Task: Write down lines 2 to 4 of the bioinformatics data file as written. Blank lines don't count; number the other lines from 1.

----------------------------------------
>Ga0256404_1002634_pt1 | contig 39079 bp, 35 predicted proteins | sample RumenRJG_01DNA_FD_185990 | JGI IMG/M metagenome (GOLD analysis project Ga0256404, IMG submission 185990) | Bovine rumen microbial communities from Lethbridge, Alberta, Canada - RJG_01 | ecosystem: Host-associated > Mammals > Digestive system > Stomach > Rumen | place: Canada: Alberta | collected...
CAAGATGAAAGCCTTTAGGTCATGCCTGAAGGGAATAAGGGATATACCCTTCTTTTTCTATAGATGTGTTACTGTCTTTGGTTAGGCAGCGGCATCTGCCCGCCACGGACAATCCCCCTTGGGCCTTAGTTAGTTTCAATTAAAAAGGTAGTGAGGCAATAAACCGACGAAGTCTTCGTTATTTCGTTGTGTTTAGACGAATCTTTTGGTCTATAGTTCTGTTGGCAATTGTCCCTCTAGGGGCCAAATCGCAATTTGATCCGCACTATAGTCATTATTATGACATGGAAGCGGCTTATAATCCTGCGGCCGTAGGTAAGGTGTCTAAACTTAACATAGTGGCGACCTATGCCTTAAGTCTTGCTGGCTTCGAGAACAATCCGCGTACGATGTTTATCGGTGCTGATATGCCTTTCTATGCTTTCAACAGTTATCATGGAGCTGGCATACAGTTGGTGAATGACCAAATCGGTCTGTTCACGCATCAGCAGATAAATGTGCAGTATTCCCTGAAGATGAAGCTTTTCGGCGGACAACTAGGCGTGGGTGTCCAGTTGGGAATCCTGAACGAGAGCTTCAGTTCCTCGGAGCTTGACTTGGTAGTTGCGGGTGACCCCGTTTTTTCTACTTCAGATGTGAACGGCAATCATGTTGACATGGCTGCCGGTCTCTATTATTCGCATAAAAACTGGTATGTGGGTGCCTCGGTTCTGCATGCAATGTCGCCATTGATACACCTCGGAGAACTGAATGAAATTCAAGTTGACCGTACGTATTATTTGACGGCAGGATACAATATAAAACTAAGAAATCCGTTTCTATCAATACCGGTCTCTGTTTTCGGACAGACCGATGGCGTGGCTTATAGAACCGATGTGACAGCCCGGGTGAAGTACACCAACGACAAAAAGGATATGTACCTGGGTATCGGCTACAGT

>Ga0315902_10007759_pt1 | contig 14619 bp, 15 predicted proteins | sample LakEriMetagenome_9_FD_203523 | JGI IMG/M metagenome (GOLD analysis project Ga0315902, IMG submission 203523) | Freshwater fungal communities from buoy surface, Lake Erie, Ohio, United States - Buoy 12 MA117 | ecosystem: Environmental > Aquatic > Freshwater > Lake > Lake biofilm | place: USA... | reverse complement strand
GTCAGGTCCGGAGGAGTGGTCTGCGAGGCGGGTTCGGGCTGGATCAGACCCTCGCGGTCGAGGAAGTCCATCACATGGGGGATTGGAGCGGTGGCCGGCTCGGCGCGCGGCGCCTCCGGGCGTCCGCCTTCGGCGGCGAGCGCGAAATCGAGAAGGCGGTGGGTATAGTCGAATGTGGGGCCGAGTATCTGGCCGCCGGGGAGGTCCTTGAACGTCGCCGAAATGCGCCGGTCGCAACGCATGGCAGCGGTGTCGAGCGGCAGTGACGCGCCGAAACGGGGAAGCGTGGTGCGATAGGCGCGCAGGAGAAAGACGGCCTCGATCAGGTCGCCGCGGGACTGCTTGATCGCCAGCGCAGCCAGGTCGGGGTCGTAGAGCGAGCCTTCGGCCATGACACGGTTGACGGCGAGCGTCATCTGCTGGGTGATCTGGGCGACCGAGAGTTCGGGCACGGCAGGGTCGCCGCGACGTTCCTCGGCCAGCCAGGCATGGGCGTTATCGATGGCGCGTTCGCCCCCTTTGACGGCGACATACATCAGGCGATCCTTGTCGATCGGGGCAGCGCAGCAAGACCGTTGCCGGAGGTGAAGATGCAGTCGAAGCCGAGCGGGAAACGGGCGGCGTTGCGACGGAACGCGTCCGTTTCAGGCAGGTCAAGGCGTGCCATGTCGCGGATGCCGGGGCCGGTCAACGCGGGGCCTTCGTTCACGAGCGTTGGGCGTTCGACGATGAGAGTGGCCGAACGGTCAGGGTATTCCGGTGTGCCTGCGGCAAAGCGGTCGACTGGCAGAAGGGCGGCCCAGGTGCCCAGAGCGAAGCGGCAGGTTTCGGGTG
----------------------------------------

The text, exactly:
CAAGATGAAAGCCTTTAGGTCATGCCTGAAGGGAATAAGGGATATACCCTTCTTTTTCTATAGATGTGTTACTGTCTTTGGTTAGGCAGCGGCATCTGCCCGCCACGGACAATCCCCCTTGGGCCTTAGTTAGTTTCAATTAAAAAGGTAGTGAGGCAATAAACCGACGAAGTCTTCGTTATTTCGTTGTGTTTAGACGAATCTTTTGGTCTATAGTTCTGTTGGCAATTGTCCCTCTAGGGGCCAAATCGCAATTTGATCCGCACTATAGTCATTATTATGACATGGAAGCGGCTTATAATCCTGCGGCCGTAGGTAAGGTGTCTAAACTTAACATAGTGGCGACCTATGCCTTAAGTCTTGCTGGCTTCGAGAACAATCCGCGTACGATGTTTATCGGTGCTGATATGCCTTTCTATGCTTTCAACAGTTATCATGGAGCTGGCATACAGTTGGTGAATGACCAAATCGGTCTGTTCACGCATCAGCAGATAAATGTGCAGTATTCCCTGAAGATGAAGCTTTTCGGCGGACAACTAGGCGTGGGTGTCCAGTTGGGAATCCTGAACGAGAGCTTCAGTTCCTCGGAGCTTGACTTGGTAGTTGCGGGTGACCCCGTTTTTTCTACTTCAGATGTGAACGGCAATCATGTTGACATGGCTGCCGGTCTCTATTATTCGCATAAAAACTGGTATGTGGGTGCCTCGGTTCTGCATGCAATGTCGCCATTGATACACCTCGGAGAACTGAATGAAATTCAAGTTGACCGTACGTATTATTTGACGGCAGGATACAATATAAAACTAAGAAATCCGTTTCTATCAATACCGGTCTCTGTTTTCGGACAGACCGATGGCGTGGCTTATAGAACCGATGTGACAGCCCGGGTGAAGTACACCAACGACAAAAAGGATATGTACCTGGGTATCGGCTACAGT

>Ga0315902_10007759_pt1 | contig 14619 bp, 15 predicted proteins | sample LakEriMetagenome_9_FD_203523 | JGI IMG/M metagenome (GOLD analysis project Ga0315902, IMG submission 203523) | Freshwater fungal communities from buoy surface, Lake Erie, Ohio, United States - Buoy 12 MA117 | ecosystem: Environmental > Aquatic > Freshwater > Lake > Lake biofilm | place: USA... | reverse complement strand
GTCAGGTCCGGAGGAGTGGTCTGCGAGGCGGGTTCGGGCTGGATCAGACCCTCGCGGTCGAGGAAGTCCATCACATGGGGGATTGGAGCGGTGGCCGGCTCGGCGCGCGGCGCCTCCGGGCGTCCGCCTTCGGCGGCGAGCGCGAAATCGAGAAGGCGGTGGGTATAGTCGAATGTGGGGCCGAGTATCTGGCCGCCGGGGAGGTCCTTGAACGTCGCCGAAATGCGCCGGTCGCAACGCATGGCAGCGGTGTCGAGCGGCAGTGACGCGCCGAAACGGGGAAGCGTGGTGCGATAGGCGCGCAGGAGAAAGACGGCCTCGATCAGGTCGCCGCGGGACTGCTTGATCGCCAGCGCAGCCAGGTCGGGGTCGTAGAGCGAGCCTTCGGCCATGACACGGTTGACGGCGAGCGTCATCTGCTGGGTGATCTGGGCGACCGAGAGTTCGGGCACGGCAGGGTCGCCGCGACGTTCCTCGGCCAGCCAGGCATGGGCGTTATCGATGGCGCGTTCGCCCCCTTTGACGGCGACATACATCAGGCGATCCTTGTCGATCGGGGCAGCGCAGCAAGACCGTTGCCGGAGGTGAAGATGCAGTCGAAGCCGAGCGGGAAACGGGCGGCGTTGCGACGGAACGCGTCCGTTTCAGGCAGGTCAAGGCGTGCCATGTCGCGGATGCCGGGGCCGGTCAACGCGGGGCCTTCGTTCACGAGCGTTGGGCGTTCGACGATGAGAGTGGCCGAACGGTCAGGGTATTCCGGTGTGCCTGCGGCAAAGCGGTCGACTGGCAGAAGGGCGGCCCAGGTGCCCAGAGCGAAGCGGCAGGTTTCGGGTG